Finding the gene or genes responsible for these uncestral traits may illuminate the mechanisms, for instance, for the transition from our quadrupedal ancestors to our bipedal ancestors. Studying the fossil records have not been successful in this respect.

Indeed, we now have live models to study the human evolution, especially with regard to the much discussed transition from habitual quadrupedality to habitual bipedality. Herein, there has been no intent to insult or injure these individuals affected by UTS, rather this is an endeavor to better understand the mystery of human evolution.

UTS vs devolution

UTS cases are also interesting with respect to devolution. This is manifest in individuals with UTS as an experiment of nature. The term of devolution, originally used by Tan [14][15], with respect to the evolutionary direction of human beings, merely means a reappearance of an earlier trait, such as the reappearance of the habitual quadrupedal gait in some human beings. As a result of nature’s experiment, UTS with ancestral features re-appeared in these individuals.

The UTS cases are the first examples of devolution in humans. An evolution in reverse or reverse evolution was previously used in some animal studies [16][17][18]. According to ScienCentralNews(08.31.06), Capecchi said that

“we are trying to reconstruct what happened during the normal evolutionary process.”

Similarly, by studying humans with devolution in UTS exhibiting our most important ancestral trait, such as the habitual qaudrupedal gait, we can understand the mechanisms for the transition from habitual qaudrupedality to habitual bipedality, which most likely occurred by punctuated evolution[19] resulting from a genetic mutation, provided that we can determine the location of the gene or the gene pool responsible for the quadrupedal gait in humans with UTS.

This is apparently contrary to Darwin’s theory of gradual evolution. If the Darwin’s theory of gradual evolution would be correct, all of the monkeys would have started to walk bipedally long ago, at least imitating man. To elucidate the genetic mechanisms of the transition from quadrupedality to bipedality in human beings would be a groundbreaking scientific development in human history. Therefore, there is no reason to be insulted or suggest injury by the “Unertan Syndrome”.


References

  1. Tan, U (2005). "Unertan sendromu ve insane ruhunun evrimine iliskin yeni bor teori". Biyobank.
  2. Tan, U (2005). "Unertan sendromu ve insane ruhunun evrimine iliskin yeni bor teori". Biyobank.
  3. Tan, Ü (2005). "Unertan syndrome; quadrupedality, primitive language, and severe mental retardation; a new theory on the evolution of human mind". NeuroQuantology 4: 250-255.
  4. Tan, Ü (2006). "A new syndrome with quadrupedal gait, primitive speech, and severe mental retardation as a live model for human evolution". International Journal of Neuroscience (116): 361-369.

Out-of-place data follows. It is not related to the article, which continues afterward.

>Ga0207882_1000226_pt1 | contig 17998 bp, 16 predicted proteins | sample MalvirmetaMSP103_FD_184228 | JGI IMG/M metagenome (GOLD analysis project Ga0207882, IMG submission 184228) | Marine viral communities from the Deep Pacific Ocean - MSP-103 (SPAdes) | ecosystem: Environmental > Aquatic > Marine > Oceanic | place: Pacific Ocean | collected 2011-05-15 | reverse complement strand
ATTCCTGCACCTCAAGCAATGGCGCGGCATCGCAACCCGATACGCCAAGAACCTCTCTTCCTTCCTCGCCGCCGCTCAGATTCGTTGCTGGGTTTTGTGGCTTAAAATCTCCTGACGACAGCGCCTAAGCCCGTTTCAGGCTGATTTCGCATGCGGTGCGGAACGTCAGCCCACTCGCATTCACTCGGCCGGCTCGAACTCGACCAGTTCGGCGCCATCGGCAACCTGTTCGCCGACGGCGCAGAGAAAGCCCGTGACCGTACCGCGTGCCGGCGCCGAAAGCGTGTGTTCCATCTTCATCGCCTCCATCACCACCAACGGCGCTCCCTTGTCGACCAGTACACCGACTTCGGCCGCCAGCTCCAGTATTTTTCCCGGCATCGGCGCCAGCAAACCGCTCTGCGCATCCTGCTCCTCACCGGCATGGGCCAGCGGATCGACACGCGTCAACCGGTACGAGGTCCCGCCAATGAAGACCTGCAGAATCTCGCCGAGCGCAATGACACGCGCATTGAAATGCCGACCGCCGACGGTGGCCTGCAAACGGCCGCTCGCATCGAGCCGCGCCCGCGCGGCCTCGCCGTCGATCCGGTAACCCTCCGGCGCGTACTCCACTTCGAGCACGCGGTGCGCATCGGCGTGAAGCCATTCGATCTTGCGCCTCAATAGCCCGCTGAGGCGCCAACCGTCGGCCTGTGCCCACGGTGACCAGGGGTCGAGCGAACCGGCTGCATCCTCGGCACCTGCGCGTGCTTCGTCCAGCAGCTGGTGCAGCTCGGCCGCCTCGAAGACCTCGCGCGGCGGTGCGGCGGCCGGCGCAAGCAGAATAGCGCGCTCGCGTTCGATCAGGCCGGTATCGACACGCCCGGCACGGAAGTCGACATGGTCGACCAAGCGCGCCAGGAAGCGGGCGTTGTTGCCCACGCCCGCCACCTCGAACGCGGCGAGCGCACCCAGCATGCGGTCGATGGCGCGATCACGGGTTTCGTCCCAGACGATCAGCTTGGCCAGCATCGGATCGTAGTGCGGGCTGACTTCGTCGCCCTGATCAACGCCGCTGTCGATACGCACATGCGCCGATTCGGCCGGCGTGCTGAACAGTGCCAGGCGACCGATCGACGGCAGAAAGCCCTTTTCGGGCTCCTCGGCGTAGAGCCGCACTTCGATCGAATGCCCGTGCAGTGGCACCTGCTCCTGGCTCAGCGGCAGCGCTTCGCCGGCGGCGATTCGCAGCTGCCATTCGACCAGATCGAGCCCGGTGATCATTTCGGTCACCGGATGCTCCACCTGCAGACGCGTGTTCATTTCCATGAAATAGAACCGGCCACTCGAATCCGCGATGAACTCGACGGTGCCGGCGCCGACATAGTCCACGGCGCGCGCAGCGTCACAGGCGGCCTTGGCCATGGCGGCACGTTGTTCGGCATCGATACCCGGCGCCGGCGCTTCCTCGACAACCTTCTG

5. Tan, Ü (2006). "Evidence for “Unertan Syndrome” and the evolution of the human mind. International Journal of Neuroscience": 763-774.
  6. Tan, Ü (2006). "Evidence for “Unertan Syndrome” as a human model for reverse evolution". International Journal of Neuroscience: 1433-1441.
  7. Tan, Ü., Karaca, S., Tan, M., Bagci, N.K., Ozkur, A., Pence, S (2007). "Unertan Syndrome: A case series demonstrating human devolution". International Journal of Neuroscience.
  8. Tan, Ü (2007). "Unertan Syndrome: review and report of four new cases". International Journal of Neuroscience.
  9. unpublished results from a collaboration with Tayfun Ozcelik in Bilkent University
  10. Garcias, G.D.L., Roth, M.D.G.M. (2007). "A Brazilian family with quadrupedal gait, severe mental retardation, coarse facila characteristics, and hirsutism". International Journal of Neuroscience: 927-933.
  11. Schmahmann, J.D., Sherman, C (1998). "The cerebellar cognitive affective syndrome". Brain 121: 561-579.
  12. Booth, J.R., Wood, L., Lu, D., Houk, J.C., & Bitan, T (2007). "The role of the basal ganglia and cerebellum in language processing". Brain Research: 136-144.
  13. Fabbro, F., Moretti, R., Bava, A (2000). "Language impairments in patients with Cerebellar lesions". Journal of Linguistics 13: 173-188.
  14. Tan, 2005b
  15. Tan, 2006a
  16. Porter, M.L., Crandall, K.A (2003). "Lost along the way: the significance of evolution in reverse". Trends in Ecology and Evolution 18: 541-547.
  17. Teotonio, H., Rose, M.R. (2000,2001). "Perspective: reverse evolution". International Journal of Organic Evolution 55: 653-660.
  18. Tvrdik, P., Capecchi, M.R (2006). "Reversal of Hox1 gene subfunctionalization in the Mouse". Developmental Cell 11: 239-250.
  19. Elena, S.F., Cooper, V.S., Lenski, R.E (1996). "Punctuated evolution caused by selection of rare beneficial mutations". Science 272: 1802-1804.